Among the many lessons learned from this “new media revolution” spurred by the violent protests in Iran, one is that we are all aggregators.
The Huffington Post, Andrew Sullivan and Nate Silver are not the only ones. Anyone posting links to stories about the protests, putting an #iranelection hashtag on a Tweet, or embedding the YouTube video of Neda’s death on their blog is an aggregator. They have “followers” and “friends” that are interested in what they are reading and listening to and watching.
With Web tools, we all have the power of the printing press, a radio transmitter, even a television production studio.
And now users, from Iranian protestors to participants in projects like Twitter Vote Report, want to be part of something bigger. This is sharing a scene, a photo, a link, or a story so that it can be gathered and generate a mass message–one that will empower people and maybe even enforce change. In other words, this isn’t Twittering about your sandwich anymore!
On the Web, “every medium is right next door to every other medium,” explained Clay Shirky, internet theorist, author and NYU professor, in a recent discussion for TED (Technology, Engagement, Design). “Media is increasingly less just a source of information, and is increasingly more a site of coordination because groups that see or hear or watch or listen to something can now gather around and talk to each other as well.”
He has been thinking about how the history of media formed this new connected landscape and allowed for Iranians to subsume their regimes’ messages to spread reports across the Web.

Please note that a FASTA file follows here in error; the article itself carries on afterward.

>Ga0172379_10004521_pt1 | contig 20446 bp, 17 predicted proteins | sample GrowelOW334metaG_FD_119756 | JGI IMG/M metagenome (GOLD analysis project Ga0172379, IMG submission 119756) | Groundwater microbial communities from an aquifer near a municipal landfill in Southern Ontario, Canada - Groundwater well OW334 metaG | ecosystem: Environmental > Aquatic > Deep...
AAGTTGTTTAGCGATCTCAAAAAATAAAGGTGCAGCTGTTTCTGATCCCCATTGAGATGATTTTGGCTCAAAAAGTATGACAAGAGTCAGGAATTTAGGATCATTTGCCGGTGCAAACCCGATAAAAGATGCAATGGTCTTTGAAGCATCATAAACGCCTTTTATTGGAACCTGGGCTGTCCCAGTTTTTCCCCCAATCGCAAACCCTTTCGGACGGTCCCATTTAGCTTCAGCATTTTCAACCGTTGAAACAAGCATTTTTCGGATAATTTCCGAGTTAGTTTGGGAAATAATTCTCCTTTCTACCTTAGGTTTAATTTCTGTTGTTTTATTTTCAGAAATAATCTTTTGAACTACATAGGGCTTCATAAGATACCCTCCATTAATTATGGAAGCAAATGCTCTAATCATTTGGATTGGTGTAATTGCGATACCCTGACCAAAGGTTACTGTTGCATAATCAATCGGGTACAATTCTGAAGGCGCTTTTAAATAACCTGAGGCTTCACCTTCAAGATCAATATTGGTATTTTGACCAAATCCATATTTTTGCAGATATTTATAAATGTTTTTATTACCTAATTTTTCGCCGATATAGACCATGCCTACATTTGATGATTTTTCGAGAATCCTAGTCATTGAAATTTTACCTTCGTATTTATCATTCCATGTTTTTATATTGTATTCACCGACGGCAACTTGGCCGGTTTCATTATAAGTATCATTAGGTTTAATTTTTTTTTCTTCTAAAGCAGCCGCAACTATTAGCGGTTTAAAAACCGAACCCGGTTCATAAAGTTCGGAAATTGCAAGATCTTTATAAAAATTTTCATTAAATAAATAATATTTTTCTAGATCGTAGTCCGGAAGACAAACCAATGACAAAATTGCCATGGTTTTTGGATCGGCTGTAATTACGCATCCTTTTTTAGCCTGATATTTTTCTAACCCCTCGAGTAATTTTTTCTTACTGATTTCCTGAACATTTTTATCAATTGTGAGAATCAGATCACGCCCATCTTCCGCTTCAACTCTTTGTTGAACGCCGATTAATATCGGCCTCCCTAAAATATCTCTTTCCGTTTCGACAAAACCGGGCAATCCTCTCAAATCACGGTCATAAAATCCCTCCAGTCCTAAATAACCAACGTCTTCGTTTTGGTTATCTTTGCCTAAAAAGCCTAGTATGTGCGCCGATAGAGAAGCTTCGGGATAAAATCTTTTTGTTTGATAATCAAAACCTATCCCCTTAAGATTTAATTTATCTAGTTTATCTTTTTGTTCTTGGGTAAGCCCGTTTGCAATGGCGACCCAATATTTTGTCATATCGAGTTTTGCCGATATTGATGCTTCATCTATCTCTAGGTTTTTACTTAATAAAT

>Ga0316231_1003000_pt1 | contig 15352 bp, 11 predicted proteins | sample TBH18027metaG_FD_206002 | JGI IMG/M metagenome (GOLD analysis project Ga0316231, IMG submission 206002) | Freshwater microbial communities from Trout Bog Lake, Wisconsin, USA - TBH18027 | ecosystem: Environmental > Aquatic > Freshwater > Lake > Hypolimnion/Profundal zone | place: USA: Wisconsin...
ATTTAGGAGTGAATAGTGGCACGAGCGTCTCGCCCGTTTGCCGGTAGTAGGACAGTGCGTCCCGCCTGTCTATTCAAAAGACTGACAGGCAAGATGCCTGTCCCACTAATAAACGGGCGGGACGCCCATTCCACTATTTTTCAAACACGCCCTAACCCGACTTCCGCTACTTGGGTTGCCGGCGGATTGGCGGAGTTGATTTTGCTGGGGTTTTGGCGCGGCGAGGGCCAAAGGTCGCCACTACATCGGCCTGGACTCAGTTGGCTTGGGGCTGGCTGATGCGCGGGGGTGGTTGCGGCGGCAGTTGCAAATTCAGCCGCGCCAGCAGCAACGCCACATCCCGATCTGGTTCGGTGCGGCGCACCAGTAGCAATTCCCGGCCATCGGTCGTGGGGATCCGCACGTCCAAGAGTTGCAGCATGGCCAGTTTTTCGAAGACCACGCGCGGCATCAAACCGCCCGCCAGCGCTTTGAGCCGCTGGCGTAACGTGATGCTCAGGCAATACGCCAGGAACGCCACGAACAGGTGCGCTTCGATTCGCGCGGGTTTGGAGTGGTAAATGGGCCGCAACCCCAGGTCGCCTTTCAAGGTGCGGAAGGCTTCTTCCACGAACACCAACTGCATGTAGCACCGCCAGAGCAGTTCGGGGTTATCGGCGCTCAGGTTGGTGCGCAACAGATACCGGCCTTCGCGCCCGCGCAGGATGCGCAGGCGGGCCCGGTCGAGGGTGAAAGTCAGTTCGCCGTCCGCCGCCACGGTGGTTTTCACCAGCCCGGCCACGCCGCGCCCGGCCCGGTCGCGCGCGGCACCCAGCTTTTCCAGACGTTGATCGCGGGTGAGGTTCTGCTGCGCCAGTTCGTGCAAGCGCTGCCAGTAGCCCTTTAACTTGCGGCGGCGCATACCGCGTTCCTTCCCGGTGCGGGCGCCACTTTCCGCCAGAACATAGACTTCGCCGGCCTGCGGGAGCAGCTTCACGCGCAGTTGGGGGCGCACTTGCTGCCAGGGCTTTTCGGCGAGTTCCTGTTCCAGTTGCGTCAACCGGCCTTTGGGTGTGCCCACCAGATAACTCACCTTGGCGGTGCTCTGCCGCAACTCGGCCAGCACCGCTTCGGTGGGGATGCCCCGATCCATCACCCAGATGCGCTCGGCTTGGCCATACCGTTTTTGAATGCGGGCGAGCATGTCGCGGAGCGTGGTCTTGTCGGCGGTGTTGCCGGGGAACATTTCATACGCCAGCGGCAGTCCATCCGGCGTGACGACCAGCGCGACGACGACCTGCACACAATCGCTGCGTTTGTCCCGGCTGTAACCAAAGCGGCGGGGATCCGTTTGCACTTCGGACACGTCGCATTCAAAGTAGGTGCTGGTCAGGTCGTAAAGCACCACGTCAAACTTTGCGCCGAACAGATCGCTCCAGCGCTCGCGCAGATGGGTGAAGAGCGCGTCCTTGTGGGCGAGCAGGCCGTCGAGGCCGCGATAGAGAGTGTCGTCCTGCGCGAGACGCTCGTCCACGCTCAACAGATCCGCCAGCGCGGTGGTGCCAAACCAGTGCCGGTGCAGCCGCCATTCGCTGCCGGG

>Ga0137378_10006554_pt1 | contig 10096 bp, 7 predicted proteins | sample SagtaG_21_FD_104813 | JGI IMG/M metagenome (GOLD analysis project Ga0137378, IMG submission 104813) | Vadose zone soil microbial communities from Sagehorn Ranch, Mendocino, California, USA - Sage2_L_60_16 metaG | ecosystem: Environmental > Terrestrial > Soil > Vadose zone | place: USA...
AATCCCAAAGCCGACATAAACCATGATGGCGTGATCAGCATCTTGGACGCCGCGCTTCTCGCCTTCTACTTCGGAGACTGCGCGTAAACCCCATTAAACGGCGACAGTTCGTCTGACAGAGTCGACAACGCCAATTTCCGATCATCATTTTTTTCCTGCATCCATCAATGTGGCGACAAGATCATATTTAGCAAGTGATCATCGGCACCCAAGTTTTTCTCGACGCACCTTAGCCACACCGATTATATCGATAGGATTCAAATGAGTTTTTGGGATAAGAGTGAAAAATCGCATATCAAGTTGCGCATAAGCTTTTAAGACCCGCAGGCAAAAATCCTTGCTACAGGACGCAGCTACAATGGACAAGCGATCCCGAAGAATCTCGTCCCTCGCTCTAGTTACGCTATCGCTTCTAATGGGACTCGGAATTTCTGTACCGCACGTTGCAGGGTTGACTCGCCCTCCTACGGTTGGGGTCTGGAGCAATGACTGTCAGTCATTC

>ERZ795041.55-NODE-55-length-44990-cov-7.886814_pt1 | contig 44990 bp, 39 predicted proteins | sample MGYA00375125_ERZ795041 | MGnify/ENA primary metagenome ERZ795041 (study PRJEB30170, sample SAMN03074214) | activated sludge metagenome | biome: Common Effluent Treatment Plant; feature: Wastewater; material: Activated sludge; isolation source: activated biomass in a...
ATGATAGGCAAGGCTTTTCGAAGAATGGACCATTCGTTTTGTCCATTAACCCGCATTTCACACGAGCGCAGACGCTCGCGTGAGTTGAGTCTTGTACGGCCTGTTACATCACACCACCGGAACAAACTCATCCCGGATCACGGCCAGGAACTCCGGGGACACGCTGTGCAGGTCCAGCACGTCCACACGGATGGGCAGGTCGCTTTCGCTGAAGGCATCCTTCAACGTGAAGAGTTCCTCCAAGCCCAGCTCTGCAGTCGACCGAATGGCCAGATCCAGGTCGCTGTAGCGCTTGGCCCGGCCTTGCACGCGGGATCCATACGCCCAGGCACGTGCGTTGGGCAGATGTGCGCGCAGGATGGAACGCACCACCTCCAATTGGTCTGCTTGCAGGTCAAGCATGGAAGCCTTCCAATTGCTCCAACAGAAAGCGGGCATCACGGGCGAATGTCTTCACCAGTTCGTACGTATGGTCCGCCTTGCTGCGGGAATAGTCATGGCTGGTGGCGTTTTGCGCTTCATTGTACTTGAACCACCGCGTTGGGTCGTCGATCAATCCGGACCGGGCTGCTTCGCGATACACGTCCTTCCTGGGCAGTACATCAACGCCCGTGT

“The moment our historical generation is living through, is the largest increase in expressive capability in human history,” he said.
He explained that it’s obvious that this “new media revolution” was born from the Internet and its social networking tools. But he also noted that our “social norms,” the communication habits ingrained in our psyche for centuries, have evolved.
Now that all media is digitized, from phone calls via Skype to radio shows by podcast to TV shows on Hulu, the Internet has become media’s ultimate Swiss army knife for revolutionaries. “It’s like you had a phone that could turn into a radio if you had the right buttons,” he explained at his TED discussion. “Members of the former audience can also be producers and not consumers.”
In the 20th century’s media world, dominated by TV, radio, newspapers and movies, “the media that is good at creating conversations is no good at creating groups. And the media that is good at creating groups is no good at creating conversations,” he said.
“Whereas the telephone gave us the one to one pattern, and television, radio, magazines, books gave us the one to many pattern, the Internet gives us the many to many pattern,” he explained.
Case in point: today, on June 22, a photo shot by professional photographer Newsha Tavakolian illustrates a front page story in The New York Times: “Web Pries Lid of Censorship by Iranian Government.”
Dozens of digital cameras freckle the photo, poking between Iranians flashing the peace sign.
In the article, Brian Stelter and Brad Stone wrote:
Iran’s sometimes faltering attempts to come to grips with this new reality are providing a laboratory for what can and cannot be done in this new media age — and providing lessons to other governments, watching with calculated interest from afar, about what they may be able to get away with should their own citizens take to the streets.
One early lesson is that it is easier for Iranian authorities to limit images and information within their own country than it is to stop them from spreading rapidly to the outside world. While Iran has severely restricted Internet access, a loose worldwide network of sympathizers has risen up to help keep activists and spontaneous filmmakers connected.
These activists are “connected,” not just to each other, but the entire world through the Web. Their “connectedness” is probably why so many of them are taking the photo in the first place.
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